Friday morning I was waiting for the bus on Fraser Street in front of a convenience store.
Gradually, amid the urban hum, I became aware of a human voice screaming curses.
A young man stood at the pay phone in the convenience store parking lot, yelling into the phone.
I imagined a voice at the other end, reasoning with him, consoling him. Soon, I thought, he would quiet down, and talk about what had him so upset.
He continued screaming curses.
Soon, I thought, the person on the other end of the call will hang up on him. Then he will take his rage out on the nearest living thing. That would be me, the only other person on this street corner. I was afraid, but I held steady.
The stream of curses continued.
And I realized: there is no one at the other end of this phone call.
Then the young man raised his voice even louder and shouted, “This isn’t about me. This is about God!!!”
He was praying his heart out.
Rage, frustration, mental illness, whatever: his inner gates were open, and he was going to call God up and give God a piece of his mind.
I don’t know if he experienced God’s presence at the other end of the phone line.
I do know that sometimes it feels like I call and call and God doesn’t pick up.
Not long ago, I was sick for about two years. Symptoms included pain and exhaustion along with their psychological correlates, anxiety and depression. When I grasped how ill I was, I reached out to physician, physiotherapist, psychotherapist, and spiritual direction group. They helped.
But part of the work, I had to do myself.
Each morning I took a very slow three-block walk to a local café. There I chose a window seat, opened my notebook, and sat quietly. Most days, I wrote nothing. I just cried.
For weeks, I just cried.
After a few weeks, while I cried, I thought about my life.
Lost, languishing, grasping, stumbling through the motions, putting one foot in front of the other, offering a joyless façade…in short, a failure at this project of creating a meaningful life. That was how I experienced myself.
After a few more weeks, I remembered: even though I am a failure, someone has loved me.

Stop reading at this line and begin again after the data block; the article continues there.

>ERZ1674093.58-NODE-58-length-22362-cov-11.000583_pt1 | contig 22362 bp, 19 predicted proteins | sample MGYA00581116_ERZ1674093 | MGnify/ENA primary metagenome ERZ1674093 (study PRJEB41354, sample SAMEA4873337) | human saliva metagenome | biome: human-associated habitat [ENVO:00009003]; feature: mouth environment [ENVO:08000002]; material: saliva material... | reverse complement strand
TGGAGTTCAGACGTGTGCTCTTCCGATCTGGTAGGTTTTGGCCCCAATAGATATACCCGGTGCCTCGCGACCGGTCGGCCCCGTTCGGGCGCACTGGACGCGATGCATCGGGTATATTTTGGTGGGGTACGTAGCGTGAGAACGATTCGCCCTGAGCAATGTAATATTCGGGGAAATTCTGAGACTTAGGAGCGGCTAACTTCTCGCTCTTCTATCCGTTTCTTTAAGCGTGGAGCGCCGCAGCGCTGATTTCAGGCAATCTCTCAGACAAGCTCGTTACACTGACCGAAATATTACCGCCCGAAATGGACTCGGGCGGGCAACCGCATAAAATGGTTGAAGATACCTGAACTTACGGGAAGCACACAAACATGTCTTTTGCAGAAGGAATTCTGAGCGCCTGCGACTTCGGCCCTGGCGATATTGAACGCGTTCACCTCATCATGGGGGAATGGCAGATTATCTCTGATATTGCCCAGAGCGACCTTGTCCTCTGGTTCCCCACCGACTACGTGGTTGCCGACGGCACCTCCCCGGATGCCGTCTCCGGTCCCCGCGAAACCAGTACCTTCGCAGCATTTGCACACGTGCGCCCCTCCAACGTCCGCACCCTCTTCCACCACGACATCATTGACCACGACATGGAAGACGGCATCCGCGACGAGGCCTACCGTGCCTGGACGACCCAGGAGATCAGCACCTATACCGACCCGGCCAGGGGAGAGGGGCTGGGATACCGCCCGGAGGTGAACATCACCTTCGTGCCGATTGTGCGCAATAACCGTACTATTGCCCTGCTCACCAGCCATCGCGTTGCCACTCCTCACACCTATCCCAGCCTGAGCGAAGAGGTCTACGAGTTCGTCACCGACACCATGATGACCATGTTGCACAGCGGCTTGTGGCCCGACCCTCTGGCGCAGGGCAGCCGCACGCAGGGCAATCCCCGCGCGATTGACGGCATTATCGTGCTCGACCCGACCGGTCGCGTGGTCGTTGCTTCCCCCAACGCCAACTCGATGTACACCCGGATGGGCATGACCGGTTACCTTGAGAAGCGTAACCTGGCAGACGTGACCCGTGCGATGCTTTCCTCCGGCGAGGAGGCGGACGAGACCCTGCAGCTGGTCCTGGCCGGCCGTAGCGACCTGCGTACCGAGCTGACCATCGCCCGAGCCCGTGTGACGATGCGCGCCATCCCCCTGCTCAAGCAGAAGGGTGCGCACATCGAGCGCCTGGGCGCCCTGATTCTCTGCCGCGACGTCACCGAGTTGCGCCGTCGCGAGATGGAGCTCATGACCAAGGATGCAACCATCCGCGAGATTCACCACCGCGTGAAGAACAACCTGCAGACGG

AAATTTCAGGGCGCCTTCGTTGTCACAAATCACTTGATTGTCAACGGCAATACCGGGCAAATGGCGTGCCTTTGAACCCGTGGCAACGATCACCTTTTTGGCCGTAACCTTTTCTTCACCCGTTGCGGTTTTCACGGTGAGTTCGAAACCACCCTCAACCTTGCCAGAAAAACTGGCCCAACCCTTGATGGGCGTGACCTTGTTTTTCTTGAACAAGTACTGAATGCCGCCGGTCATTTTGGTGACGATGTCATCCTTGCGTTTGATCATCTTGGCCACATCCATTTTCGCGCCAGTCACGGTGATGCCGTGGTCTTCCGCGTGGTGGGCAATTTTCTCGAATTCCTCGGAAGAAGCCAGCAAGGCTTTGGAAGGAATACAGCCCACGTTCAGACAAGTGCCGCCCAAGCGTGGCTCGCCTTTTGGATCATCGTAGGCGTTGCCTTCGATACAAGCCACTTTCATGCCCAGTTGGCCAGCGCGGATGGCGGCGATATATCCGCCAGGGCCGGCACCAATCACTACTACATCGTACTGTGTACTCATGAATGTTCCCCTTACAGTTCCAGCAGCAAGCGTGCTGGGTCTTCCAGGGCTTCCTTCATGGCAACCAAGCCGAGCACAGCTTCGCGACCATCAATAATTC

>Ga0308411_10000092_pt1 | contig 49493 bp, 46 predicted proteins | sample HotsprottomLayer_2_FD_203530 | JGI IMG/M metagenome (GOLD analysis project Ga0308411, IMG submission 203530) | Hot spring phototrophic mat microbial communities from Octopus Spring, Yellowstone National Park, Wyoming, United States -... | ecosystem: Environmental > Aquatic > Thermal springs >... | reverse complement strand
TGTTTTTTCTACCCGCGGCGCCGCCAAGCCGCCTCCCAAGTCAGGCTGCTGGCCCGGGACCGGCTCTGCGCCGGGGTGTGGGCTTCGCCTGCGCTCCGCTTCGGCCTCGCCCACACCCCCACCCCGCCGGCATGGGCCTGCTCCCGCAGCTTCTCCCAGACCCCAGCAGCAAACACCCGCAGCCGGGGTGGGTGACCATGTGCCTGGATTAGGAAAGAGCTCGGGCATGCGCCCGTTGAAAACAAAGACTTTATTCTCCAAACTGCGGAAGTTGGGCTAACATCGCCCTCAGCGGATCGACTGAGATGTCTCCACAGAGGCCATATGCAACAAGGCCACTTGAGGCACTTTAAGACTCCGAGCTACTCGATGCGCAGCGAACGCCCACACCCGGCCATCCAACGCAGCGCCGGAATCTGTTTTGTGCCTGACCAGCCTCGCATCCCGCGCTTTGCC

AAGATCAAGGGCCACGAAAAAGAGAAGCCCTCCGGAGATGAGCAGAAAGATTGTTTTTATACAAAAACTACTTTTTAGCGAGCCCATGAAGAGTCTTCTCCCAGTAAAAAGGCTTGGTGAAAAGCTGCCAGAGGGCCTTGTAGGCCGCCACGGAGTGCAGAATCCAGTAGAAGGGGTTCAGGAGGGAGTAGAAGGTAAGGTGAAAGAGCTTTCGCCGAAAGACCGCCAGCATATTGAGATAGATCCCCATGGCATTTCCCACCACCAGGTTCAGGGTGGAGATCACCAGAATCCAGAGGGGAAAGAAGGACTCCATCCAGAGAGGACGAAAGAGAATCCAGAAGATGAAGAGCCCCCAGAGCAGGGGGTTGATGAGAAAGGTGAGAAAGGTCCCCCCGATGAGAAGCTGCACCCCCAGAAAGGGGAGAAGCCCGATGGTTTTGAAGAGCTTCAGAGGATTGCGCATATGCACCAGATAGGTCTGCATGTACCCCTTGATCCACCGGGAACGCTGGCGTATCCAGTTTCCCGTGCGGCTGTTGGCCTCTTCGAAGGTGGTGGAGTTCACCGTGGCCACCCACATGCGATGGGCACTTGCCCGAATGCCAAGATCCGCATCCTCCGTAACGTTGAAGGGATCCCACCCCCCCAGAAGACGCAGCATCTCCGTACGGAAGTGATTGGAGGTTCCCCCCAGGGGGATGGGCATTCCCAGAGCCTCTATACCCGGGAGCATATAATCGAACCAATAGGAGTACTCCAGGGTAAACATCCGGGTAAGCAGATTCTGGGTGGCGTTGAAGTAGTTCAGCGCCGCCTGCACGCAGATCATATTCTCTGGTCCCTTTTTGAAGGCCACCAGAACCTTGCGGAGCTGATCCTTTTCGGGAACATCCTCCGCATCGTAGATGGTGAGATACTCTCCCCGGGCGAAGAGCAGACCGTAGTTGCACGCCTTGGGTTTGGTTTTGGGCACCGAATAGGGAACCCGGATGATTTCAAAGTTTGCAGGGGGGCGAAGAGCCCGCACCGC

My mother, my husband, my cats have loved me.
Not because of my good points. Not because of any good qualities they see in me.
But because of something intangible: our individual trajectories have intersected to create a point. And they chose to pause at this point, recognize me, and throw their lot in with me.
Few creatures have chosen to take this chance. And yet a few have.
This is a deep kind of love. I don’t know what it’s based on. I only know it exists.
After a few more weeks, I understood: this is God’s love.
We don’t earn it. We become aware of it through grace.
Angels had crossed my path, recognized me, and hoped I would recognize them. I hadn’t, even though they had changed course just so they could walk with me. For years, they had spoken to my heart, telling it there was nothing I had to do to be worthy. But my heart hadn’t heard.
When I was ill, I thought the phone to my heart had gone dead. That no one was on the other end of the line.
But I kept talking, in my own way. And found a Presence behind the silence.
I hope the young man I saw on Friday, with his psychic gates lowered, finds the health care team he needs.
And, as he continues to talk on his literal-metaphorical phone to heaven, I hope he finds the response that speaks to him.
I hope he can quiet himself just enough to hear it.